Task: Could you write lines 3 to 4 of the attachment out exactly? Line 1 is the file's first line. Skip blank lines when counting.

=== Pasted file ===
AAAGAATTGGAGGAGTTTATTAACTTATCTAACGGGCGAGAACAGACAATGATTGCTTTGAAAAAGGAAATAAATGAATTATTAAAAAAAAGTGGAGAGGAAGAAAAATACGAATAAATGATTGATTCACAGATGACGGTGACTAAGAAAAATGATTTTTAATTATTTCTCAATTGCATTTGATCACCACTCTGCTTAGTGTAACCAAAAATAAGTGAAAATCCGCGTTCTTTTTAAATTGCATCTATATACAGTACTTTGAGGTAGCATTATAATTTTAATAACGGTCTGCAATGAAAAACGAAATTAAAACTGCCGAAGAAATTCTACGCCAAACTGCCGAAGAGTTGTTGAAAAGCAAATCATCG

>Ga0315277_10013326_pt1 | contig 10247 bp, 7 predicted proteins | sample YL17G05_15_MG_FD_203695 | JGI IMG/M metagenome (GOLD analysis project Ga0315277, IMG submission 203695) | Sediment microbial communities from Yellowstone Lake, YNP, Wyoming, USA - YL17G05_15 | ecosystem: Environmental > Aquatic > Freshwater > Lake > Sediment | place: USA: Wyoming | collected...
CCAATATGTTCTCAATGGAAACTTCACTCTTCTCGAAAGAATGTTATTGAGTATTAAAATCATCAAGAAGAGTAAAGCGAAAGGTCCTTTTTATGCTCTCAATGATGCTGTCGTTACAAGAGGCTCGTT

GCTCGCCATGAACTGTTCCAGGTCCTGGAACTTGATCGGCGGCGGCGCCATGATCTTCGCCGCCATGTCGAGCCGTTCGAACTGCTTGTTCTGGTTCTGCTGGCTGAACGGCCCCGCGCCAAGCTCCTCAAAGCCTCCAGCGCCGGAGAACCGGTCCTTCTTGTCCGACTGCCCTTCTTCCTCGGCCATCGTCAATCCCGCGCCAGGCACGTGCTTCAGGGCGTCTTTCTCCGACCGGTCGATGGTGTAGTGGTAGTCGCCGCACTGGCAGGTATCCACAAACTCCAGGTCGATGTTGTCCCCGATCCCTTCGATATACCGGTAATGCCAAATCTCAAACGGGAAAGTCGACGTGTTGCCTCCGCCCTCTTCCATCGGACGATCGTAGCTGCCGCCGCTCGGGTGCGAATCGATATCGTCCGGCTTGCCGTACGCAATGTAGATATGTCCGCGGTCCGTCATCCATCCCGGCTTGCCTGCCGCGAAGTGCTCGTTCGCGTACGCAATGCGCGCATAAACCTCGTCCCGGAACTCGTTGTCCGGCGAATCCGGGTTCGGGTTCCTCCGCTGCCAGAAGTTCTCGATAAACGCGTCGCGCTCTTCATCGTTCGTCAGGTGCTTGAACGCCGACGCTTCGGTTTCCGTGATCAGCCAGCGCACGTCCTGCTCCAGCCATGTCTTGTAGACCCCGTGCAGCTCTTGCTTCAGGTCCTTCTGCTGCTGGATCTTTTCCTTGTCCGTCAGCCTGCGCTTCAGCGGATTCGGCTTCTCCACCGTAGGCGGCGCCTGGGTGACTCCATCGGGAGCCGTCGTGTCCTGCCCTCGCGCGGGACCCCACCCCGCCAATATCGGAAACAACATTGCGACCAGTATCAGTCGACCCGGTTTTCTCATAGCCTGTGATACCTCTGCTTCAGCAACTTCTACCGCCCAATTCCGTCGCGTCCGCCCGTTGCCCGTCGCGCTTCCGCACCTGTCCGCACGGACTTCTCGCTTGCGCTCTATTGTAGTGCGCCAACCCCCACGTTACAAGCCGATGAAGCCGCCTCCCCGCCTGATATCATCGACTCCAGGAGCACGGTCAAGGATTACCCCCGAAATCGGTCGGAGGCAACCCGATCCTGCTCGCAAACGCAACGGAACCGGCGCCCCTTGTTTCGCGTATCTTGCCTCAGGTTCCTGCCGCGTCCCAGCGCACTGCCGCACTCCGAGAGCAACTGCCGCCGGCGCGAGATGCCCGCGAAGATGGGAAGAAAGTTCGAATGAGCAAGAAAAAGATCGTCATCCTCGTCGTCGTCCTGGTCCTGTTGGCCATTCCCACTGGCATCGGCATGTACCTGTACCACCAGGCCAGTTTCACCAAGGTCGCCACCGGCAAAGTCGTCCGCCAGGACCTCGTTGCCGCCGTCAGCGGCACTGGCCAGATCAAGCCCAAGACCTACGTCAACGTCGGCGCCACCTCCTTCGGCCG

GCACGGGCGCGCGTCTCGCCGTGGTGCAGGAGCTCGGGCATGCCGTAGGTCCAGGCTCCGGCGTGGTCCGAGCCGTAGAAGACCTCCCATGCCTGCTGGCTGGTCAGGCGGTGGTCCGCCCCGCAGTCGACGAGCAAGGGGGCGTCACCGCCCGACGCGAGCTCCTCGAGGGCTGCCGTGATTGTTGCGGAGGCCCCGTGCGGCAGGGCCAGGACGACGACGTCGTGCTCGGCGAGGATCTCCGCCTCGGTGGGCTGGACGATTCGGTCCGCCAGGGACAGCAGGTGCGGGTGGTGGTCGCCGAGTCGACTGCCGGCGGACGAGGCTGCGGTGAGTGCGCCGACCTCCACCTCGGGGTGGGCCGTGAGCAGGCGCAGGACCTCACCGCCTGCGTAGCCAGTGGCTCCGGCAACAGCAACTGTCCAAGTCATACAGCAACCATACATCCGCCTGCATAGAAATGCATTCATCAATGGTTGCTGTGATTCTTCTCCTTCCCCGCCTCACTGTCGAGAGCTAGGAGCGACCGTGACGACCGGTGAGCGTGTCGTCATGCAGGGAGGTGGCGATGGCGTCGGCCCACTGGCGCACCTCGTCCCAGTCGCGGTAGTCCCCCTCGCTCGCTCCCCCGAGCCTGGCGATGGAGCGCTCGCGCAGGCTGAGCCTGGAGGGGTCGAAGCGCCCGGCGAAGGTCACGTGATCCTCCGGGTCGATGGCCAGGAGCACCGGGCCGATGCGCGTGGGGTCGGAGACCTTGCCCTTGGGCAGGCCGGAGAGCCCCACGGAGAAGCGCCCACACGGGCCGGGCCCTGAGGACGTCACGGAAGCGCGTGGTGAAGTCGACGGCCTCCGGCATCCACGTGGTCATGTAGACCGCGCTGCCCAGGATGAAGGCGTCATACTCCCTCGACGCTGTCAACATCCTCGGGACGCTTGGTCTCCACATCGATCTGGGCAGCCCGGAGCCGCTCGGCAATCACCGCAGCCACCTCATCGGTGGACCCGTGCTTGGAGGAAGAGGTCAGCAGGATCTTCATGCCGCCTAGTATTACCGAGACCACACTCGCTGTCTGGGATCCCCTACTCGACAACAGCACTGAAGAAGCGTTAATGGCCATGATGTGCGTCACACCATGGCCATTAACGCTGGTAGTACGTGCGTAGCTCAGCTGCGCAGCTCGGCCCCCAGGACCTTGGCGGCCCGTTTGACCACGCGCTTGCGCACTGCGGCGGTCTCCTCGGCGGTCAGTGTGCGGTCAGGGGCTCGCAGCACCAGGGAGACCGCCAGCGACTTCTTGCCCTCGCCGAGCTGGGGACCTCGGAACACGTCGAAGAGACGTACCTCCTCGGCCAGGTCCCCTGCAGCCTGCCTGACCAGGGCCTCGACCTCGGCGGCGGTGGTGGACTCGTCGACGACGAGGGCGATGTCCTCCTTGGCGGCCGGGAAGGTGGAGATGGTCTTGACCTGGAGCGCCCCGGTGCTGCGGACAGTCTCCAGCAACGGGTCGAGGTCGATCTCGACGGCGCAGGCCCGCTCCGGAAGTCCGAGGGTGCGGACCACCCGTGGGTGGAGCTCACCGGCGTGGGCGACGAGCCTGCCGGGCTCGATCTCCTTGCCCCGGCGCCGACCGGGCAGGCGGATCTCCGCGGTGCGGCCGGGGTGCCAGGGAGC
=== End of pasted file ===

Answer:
CCAATATGTTCTCAATGGAAACTTCACTCTTCTCGAAAGAATGTTATTGAGTATTAAAATCATCAAGAAGAGTAAAGCGAAAGGTCCTTTTTATGCTCTCAATGATGCTGTCGTTACAAGAGGCTCGTT

GCTCGCCATGAACTGTTCCAGGTCCTGGAACTTGATCGGCGGCGGCGCCATGATCTTCGCCGCCATGTCGAGCCGTTCGAACTGCTTGTTCTGGTTCTGCTGGCTGAACGGCCCCGCGCCAAGCTCCTCAAAGCCTCCAGCGCCGGAGAACCGGTCCTTCTTGTCCGACTGCCCTTCTTCCTCGGCCATCGTCAATCCCGCGCCAGGCACGTGCTTCAGGGCGTCTTTCTCCGACCGGTCGATGGTGTAGTGGTAGTCGCCGCACTGGCAGGTATCCACAAACTCCAGGTCGATGTTGTCCCCGATCCCTTCGATATACCGGTAATGCCAAATCTCAAACGGGAAAGTCGACGTGTTGCCTCCGCCCTCTTCCATCGGACGATCGTAGCTGCCGCCGCTCGGGTGCGAATCGATATCGTCCGGCTTGCCGTACGCAATGTAGATATGTCCGCGGTCCGTCATCCATCCCGGCTTGCCTGCCGCGAAGTGCTCGTTCGCGTACGCAATGCGCGCATAAACCTCGTCCCGGAACTCGTTGTCCGGCGAATCCGGGTTCGGGTTCCTCCGCTGCCAGAAGTTCTCGATAAACGCGTCGCGCTCTTCATCGTTCGTCAGGTGCTTGAACGCCGACGCTTCGGTTTCCGTGATCAGCCAGCGCACGTCCTGCTCCAGCCATGTCTTGTAGACCCCGTGCAGCTCTTGCTTCAGGTCCTTCTGCTGCTGGATCTTTTCCTTGTCCGTCAGCCTGCGCTTCAGCGGATTCGGCTTCTCCACCGTAGGCGGCGCCTGGGTGACTCCATCGGGAGCCGTCGTGTCCTGCCCTCGCGCGGGACCCCACCCCGCCAATATCGGAAACAACATTGCGACCAGTATCAGTCGACCCGGTTTTCTCATAGCCTGTGATACCTCTGCTTCAGCAACTTCTACCGCCCAATTCCGTCGCGTCCGCCCGTTGCCCGTCGCGCTTCCGCACCTGTCCGCACGGACTTCTCGCTTGCGCTCTATTGTAGTGCGCCAACCCCCACGTTACAAGCCGATGAAGCCGCCTCCCCGCCTGATATCATCGACTCCAGGAGCACGGTCAAGGATTACCCCCGAAATCGGTCGGAGGCAACCCGATCCTGCTCGCAAACGCAACGGAACCGGCGCCCCTTGTTTCGCGTATCTTGCCTCAGGTTCCTGCCGCGTCCCAGCGCACTGCCGCACTCCGAGAGCAACTGCCGCCGGCGCGAGATGCCCGCGAAGATGGGAAGAAAGTTCGAATGAGCAAGAAAAAGATCGTCATCCTCGTCGTCGTCCTGGTCCTGTTGGCCATTCCCACTGGCATCGGCATGTACCTGTACCACCAGGCCAGTTTCACCAAGGTCGCCACCGGCAAAGTCGTCCGCCAGGACCTCGTTGCCGCCGTCAGCGGCACTGGCCAGATCAAGCCCAAGACCTACGTCAACGTCGGCGCCACCTCCTTCGGCCG